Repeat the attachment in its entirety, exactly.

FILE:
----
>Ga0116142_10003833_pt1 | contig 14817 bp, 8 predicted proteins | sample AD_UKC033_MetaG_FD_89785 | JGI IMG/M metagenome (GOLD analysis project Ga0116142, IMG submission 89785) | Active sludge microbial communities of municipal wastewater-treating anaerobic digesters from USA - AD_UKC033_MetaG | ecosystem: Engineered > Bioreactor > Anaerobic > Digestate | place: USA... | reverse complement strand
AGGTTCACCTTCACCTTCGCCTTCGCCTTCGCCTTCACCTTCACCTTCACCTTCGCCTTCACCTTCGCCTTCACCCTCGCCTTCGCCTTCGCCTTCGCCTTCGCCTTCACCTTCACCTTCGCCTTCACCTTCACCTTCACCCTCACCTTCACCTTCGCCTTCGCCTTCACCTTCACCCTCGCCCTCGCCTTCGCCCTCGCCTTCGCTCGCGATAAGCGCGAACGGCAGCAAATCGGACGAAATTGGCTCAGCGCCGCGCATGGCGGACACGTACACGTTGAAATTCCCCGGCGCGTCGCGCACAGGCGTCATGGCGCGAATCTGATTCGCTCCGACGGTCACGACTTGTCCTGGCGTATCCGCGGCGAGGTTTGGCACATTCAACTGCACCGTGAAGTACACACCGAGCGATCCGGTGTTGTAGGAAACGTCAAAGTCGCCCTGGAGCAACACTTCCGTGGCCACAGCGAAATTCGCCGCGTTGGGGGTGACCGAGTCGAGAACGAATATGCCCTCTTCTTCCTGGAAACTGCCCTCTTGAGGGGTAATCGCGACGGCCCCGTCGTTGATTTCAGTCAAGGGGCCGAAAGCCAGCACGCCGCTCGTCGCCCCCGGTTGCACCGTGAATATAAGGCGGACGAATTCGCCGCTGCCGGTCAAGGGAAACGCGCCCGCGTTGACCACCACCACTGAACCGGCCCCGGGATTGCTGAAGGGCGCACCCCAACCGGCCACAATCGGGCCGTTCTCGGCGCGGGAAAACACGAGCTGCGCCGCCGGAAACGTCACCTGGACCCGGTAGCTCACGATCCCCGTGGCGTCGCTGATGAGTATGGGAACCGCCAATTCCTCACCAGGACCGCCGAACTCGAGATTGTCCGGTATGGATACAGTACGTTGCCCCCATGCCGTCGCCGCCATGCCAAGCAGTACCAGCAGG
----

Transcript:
>Ga0116142_10003833_pt1 | contig 14817 bp, 8 predicted proteins | sample AD_UKC033_MetaG_FD_89785 | JGI IMG/M metagenome (GOLD analysis project Ga0116142, IMG submission 89785) | Active sludge microbial communities of municipal wastewater-treating anaerobic digesters from USA - AD_UKC033_MetaG | ecosystem: Engineered > Bioreactor > Anaerobic > Digestate | place: USA... | reverse complement strand
AGGTTCACCTTCACCTTCGCCTTCGCCTTCGCCTTCACCTTCACCTTCACCTTCGCCTTCACCTTCGCCTTCACCCTCGCCTTCGCCTTCGCCTTCGCCTTCGCCTTCACCTTCACCTTCGCCTTCACCTTCACCTTCACCCTCACCTTCACCTTCGCCTTCGCCTTCACCTTCACCCTCGCCCTCGCCTTCGCCCTCGCCTTCGCTCGCGATAAGCGCGAACGGCAGCAAATCGGACGAAATTGGCTCAGCGCCGCGCATGGCGGACACGTACACGTTGAAATTCCCCGGCGCGTCGCGCACAGGCGTCATGGCGCGAATCTGATTCGCTCCGACGGTCACGACTTGTCCTGGCGTATCCGCGGCGAGGTTTGGCACATTCAACTGCACCGTGAAGTACACACCGAGCGATCCGGTGTTGTAGGAAACGTCAAAGTCGCCCTGGAGCAACACTTCCGTGGCCACAGCGAAATTCGCCGCGTTGGGGGTGACCGAGTCGAGAACGAATATGCCCTCTTCTTCCTGGAAACTGCCCTCTTGAGGGGTAATCGCGACGGCCCCGTCGTTGATTTCAGTCAAGGGGCCGAAAGCCAGCACGCCGCTCGTCGCCCCCGGTTGCACCGTGAATATAAGGCGGACGAATTCGCCGCTGCCGGTCAAGGGAAACGCGCCCGCGTTGACCACCACCACTGAACCGGCCCCGGGATTGCTGAAGGGCGCACCCCAACCGGCCACAATCGGGCCGTTCTCGGCGCGGGAAAACACGAGCTGCGCCGCCGGAAACGTCACCTGGACCCGGTAGCTCACGATCCCCGTGGCGTCGCTGATGAGTATGGGAACCGCCAATTCCTCACCAGGACCGCCGAACTCGAGATTGTCCGGTATGGATACAGTACGTTGCCCCCATGCCGTCGCCGCCATGCCAAGCAGTACCAGCAGG